Not everyone is goal oriented. I know I am…it’s what makes me competitive and keeps me going. It started when I was very young as a way of positive reinforcement and has been a driving force for pretty much every aspect of my life…striving to be a better athlete, a better clinician, a better manager, a better husband and dad.
This blog is mostly dedicated to health and wellness related items, so I am not going to launch into a life-coach dialog, but I am going to preach about setting realistic fitness goals for your self.
Everyone has a picture of their ideal self in their mind…some people set unrealistic goals of that ideal self and in order to try to obtain that goal, they go through extremes of diet and exercise that just aren’t healthy. Others see that goal as being completely un-obtainable so they never even try to reach it. That is why setting small goals with attainable steps make it much easier. Can you jump from the first floor of your house to the second floor of your house? NO…that’s why we have steps…small 8” increments to help you get where you are going. Think about setting fitness goals the same way…a series of small obtainable goals that will keep you working toward your ultimate goal.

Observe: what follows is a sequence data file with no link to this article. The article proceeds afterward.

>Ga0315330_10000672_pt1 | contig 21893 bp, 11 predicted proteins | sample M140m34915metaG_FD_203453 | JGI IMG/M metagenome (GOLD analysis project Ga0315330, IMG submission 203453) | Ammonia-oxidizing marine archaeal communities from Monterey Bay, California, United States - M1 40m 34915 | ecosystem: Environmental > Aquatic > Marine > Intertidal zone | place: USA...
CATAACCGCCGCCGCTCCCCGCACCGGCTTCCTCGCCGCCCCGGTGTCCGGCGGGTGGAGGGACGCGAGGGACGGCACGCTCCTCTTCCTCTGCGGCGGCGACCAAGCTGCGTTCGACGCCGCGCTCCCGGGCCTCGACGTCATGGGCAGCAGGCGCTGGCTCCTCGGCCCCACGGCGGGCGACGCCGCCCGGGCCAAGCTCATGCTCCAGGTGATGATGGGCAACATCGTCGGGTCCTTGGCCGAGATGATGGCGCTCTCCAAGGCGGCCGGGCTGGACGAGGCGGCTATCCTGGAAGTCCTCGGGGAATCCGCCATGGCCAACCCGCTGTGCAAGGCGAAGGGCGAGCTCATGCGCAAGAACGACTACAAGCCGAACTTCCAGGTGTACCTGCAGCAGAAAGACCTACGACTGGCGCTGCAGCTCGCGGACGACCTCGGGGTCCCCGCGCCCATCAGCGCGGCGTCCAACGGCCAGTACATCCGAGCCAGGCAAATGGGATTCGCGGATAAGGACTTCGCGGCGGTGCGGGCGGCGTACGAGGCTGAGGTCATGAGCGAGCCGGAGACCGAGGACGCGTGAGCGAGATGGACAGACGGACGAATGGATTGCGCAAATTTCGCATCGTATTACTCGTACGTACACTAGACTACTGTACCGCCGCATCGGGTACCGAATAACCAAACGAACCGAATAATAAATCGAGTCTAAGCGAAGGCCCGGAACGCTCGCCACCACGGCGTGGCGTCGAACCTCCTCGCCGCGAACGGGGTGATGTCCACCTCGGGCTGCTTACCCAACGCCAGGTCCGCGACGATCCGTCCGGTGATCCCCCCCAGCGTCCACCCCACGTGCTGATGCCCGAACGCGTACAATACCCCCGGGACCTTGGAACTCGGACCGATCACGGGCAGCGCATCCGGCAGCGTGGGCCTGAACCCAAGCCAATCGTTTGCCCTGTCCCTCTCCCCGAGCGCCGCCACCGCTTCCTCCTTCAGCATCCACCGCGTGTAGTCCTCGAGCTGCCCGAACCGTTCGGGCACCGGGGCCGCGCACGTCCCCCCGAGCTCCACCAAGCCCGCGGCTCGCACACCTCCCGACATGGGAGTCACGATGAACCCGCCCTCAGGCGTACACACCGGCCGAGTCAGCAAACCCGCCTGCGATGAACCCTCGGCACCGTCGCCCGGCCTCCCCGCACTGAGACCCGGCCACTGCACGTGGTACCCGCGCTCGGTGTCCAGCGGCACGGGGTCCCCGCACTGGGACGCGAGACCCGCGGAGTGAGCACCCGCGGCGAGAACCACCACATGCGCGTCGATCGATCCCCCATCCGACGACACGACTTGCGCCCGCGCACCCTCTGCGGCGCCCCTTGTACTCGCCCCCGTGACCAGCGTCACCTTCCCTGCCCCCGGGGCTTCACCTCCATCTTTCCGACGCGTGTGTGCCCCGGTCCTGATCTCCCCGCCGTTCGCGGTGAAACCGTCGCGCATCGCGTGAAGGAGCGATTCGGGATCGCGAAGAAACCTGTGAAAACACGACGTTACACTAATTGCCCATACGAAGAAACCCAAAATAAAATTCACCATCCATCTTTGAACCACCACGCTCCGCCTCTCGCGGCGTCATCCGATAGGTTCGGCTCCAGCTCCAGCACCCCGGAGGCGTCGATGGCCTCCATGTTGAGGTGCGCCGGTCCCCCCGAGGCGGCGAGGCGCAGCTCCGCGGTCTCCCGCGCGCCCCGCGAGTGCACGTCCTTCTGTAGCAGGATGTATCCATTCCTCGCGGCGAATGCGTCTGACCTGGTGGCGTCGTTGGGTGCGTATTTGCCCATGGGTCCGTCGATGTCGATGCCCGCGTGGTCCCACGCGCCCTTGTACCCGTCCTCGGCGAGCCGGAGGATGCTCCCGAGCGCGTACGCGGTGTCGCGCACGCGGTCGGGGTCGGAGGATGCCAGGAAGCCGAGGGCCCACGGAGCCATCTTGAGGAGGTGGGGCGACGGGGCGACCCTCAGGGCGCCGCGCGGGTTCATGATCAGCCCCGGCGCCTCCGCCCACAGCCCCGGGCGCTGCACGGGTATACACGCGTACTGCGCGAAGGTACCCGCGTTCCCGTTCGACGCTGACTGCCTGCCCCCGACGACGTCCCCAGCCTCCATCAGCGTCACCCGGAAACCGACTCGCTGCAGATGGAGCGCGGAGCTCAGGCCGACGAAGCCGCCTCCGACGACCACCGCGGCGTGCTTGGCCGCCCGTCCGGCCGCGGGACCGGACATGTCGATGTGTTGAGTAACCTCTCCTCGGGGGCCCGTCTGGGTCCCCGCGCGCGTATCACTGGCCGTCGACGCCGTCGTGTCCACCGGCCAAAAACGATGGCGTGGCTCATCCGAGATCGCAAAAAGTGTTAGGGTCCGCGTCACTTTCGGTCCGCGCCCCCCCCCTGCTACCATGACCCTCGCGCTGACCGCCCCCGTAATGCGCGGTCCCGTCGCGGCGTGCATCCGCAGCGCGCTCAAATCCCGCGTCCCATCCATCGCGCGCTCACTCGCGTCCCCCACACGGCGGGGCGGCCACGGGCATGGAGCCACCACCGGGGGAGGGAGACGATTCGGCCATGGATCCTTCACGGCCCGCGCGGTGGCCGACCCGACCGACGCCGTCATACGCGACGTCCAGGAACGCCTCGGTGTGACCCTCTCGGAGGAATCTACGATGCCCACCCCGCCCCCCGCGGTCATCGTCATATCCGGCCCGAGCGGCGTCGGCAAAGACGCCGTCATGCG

Many people decided they want to run a marathon…but you have to walk before you run. Others want to get into the “best shape of their lives” and launch into intense boot camp workouts that promise results, but when you aren’t in shape to start with, you have to start small and keep thinking big.
In physical therapy, I get to deal with patients from all walks of life and from all levels of fitness and knowledge of exercise. The one common link between all of them is that they have an injury that they are recovering from that is keeping them from doing things they really want to do. It is my job to get them back to a level that allows them to return to whatever they can’t do now because of their injury. Many of our patients have tried to get into a routine in the past but were never successful because of setting un-realistic goals. When I am getting ready to discharge a patient and I am preparing their home program for continuation, I make sure that I am setting up something that makes sense for the individual, not just a one program fits all approach. Some people are “gym rats”, others are never going to step foot in a gym ever, so I have to take that into consideration. Some people have multiple hours a day that they can dedicate to exercise, others have limited time and limited days…I have to build something that will fit that person. I want them to succeed and stick with it, not be overwhelmed and quit because they just can’t make too big of a commitment.
So, when you are setting your own program and goals, start small and obtainable…baby steps first and you will find that small success leads to big success. To quote the company with giant “swoosh” as a logo…”Just do it”.
Michael Vacon, PT